UPDATE: If anyone wants this in ebook form, drop me an email at firstname.lastname@example.org. Thanks for reading.
“The Roaming Greenery”
by Edward Lorn
They said I used to see things, things that weren’t there, things that made me, Bob Bernard, anxious. But I’m all better now. That’s why they let me out. Well that, and I snore loudly.
They set me up in a one bedroom apartment in a really good part of Bay’s End, gave me a prepaid cell phone with a built in camera and 250 minutes, and set me free.
Back when I got sick, sick in the head, I burned down my parents’ house because I saw roaches. Pest control people came out every day that week and told my parents there was no sign of the vile creatures. But I saw the roaches all over the place. Sunbathing on windowsills, floating belly up in my bath water, lounging on the kitchen table using bananas as Barca-Loungers. There were hundreds… no, millions of them. I caught the curtains aflame chasing one cockroach through the living room with a lighter and a can of bug spray. The rest of the house went up shortly after.
No one got hurt those fourteen years ago, but my parents lost everything. Even their son, as I was whisked away to Pointvilla County Institute for the Insane.
My plant collecting started during my time at the institute.
My new landlord’s son Danny helped me carry my plants in on moving day. He seemed cool enough. Said he enjoyed pranks and practical jokes. A real get-over-on-you kind of kid. I could see the twinkle in his eye as he described how he’d put a bag of dog poop in front of 12B’s door, lit fire to it, and knocked before running around the corner of the hall, where he played audience to what happened next. When the resident—guy named Carter—opened his door, dude mashed that bag of dung until he was ankle deep in scorched canine leavings. Danny laughed constantly while telling his tale, and I chuckled to hear it.
I gave Danny ten bucks for the help and he thanked me. Good kid.
Danny’s father Kyle is caretaker of this place and collects rent the first Tuesday of every month. Cheapest place in town, only eighty dollars a week because management had something worked out with the State.
Everything was going to be just fine.
I made quick work of arranging my plants—Phineas the Fern, Carlita Cactus, and Peter Poinsettia—about the apartment. Phineas went on the dining room table, Peter sat in my bedroom window, and Carlita slept on the nightstand next to my bed. After I was done, I went grocery shopping, spending little time and even less money gathering my necessities.
I was quite shocked when I came home and all three plants were sitting on the sofa in the living room, watching Oprah. Shaking my head, running over everything the doctors at the institute had taught me, I calmed myself down with little effort. Obviously, I had not put my plants where I thought I had and, in a fugue state, had set them up to watch a bit of television. I took all of my prescribed meds and put everyone in their rightful place. An hour later the pills took hold and I drifted.
I dreamed of roaming greenery.
Imagine my surprise when I awoke and found Phineas and Peter watching me from the foot of the bed.
It was, shall I say, disconcerting.
Everyone back in their original positions, I used the cell phone the State had given me to take pictures of every plant in their place. To test my theory, I locked every window, stepped outside, and used my key to throw the deadbolt on the front door. All entry points secured, I went for a walk around town. I was gone an hour.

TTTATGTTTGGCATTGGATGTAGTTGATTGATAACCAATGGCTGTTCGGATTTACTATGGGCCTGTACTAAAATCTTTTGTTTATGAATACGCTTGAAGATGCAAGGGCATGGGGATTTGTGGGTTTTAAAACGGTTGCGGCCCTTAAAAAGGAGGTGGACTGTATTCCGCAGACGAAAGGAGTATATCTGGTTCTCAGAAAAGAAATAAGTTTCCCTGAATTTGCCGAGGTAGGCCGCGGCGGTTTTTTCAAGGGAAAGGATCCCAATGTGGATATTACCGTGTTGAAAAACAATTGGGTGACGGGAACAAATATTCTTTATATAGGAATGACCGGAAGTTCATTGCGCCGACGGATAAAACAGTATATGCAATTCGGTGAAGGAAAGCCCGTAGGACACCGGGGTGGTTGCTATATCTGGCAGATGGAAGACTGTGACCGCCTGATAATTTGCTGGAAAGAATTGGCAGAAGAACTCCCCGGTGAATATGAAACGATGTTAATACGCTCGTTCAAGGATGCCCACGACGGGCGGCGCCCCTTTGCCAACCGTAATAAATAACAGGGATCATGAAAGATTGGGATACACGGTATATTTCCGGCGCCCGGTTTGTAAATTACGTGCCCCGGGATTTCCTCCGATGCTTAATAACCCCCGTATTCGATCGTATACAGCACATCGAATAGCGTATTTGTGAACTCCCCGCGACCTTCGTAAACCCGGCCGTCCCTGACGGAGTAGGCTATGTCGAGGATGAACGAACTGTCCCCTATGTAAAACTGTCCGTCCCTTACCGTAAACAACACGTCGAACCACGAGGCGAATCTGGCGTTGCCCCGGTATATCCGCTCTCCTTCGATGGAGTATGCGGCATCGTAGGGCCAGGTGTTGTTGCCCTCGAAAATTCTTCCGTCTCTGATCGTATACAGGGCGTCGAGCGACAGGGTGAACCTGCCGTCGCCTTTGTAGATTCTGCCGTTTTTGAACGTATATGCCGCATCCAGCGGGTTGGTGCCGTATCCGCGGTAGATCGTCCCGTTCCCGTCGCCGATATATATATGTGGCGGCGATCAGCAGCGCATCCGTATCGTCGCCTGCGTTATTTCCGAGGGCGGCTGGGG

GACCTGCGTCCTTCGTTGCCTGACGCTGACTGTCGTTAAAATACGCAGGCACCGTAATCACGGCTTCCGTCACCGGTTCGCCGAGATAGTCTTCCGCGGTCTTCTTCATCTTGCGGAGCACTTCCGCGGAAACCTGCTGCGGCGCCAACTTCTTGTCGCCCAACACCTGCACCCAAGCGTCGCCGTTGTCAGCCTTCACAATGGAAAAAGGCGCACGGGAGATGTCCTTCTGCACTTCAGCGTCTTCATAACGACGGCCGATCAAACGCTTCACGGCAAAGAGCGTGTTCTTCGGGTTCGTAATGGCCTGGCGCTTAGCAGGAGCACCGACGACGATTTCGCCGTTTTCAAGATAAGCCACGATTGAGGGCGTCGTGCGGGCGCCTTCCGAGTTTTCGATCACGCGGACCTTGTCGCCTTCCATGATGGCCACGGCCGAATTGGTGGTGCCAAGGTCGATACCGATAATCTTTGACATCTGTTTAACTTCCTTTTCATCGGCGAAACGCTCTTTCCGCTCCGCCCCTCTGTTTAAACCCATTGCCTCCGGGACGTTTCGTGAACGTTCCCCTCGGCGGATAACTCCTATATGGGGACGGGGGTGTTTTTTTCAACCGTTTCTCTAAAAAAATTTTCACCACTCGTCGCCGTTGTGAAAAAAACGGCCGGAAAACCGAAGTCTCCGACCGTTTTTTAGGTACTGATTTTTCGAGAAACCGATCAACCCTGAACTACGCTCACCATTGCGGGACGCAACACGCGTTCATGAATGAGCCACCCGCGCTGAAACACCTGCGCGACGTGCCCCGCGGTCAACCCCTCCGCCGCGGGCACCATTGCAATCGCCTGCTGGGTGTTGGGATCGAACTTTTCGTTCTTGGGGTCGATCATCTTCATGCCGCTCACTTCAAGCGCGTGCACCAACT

When I got back, Carlita was floating in the commode, Phineas was under the bed, and Peter was laying atop my pillow. His leaves were extra red, as if I’d caught him in the middle of lewd acts.
Hurriedly, I checked my cell and found the pics I had taken. I wasn’t crazy. My plants were alive.
This went on for three more days and I began to grow…anxious. Like with the roaches those fourteen years ago. I stayed up for two more days, fighting sleep, wanting to catch my plants while wandering my apartment, but I saw nothing.
I developed a twitch in my right eye and my hands would not stop shaking.
I took my meds that evening and sat on the sofa, watching cable until I drifted off.
When I awoke, all three plants were setup in a pretty little row on the coffee table like birds on a wire. They were glaring at me.
That was it.
I’d finally had enough of their games.
Peter went in the oven, which I set to broil. He screamed and popped and hissed as he cooked.
Carlita, needles and all, went headlong into the garbage disposal. She wailed in protest, but was green soup in seconds. My arms and shirt were painted with her gore.
I drowned Phineas in the bathtub. On principal, I plugged in the toaster and tossed it into the water with him. The fuse blew and darkness enveloped me.
I hadn’t realized I was laughing until I heard the pounding on my door.
I answered it, looking a distraught mess, soaked in Carlita’s green blood and smelling of Peter’s charred corpse. My landlord Kyle stood in the hallway outside my door with Danny in tow.
“Sorry to bother you, Bob. I know the power’s out. I’ll look into shortly. Anyway, we were on our way over when everything went dark and I didn’t think this could wait.” Kyle’s voice grew stern. “Danny has something to tell you.”
“I’ve been sneaking in while you’ve been asleep or gone and moving your plants around.” Danny rolled his eyes, seemingly exasperated. “I used my dad’s keys to get in.”
“Wha—Ow?” I said. I can only imagine this was a mixture of “what” and “how”.
“He’d sneak in after hearing your door close or seeing you leave. We can always hear you snoring through the floor, because we’re right above you. That’s how he knew whenever you were asleep. He has a problem with taking pranks too—Are you alright, Bob?”
“Fine,” I said. Smoke from the oven floated over my shoulder. My right eye twitched. “Just feeling a bit… anxious.”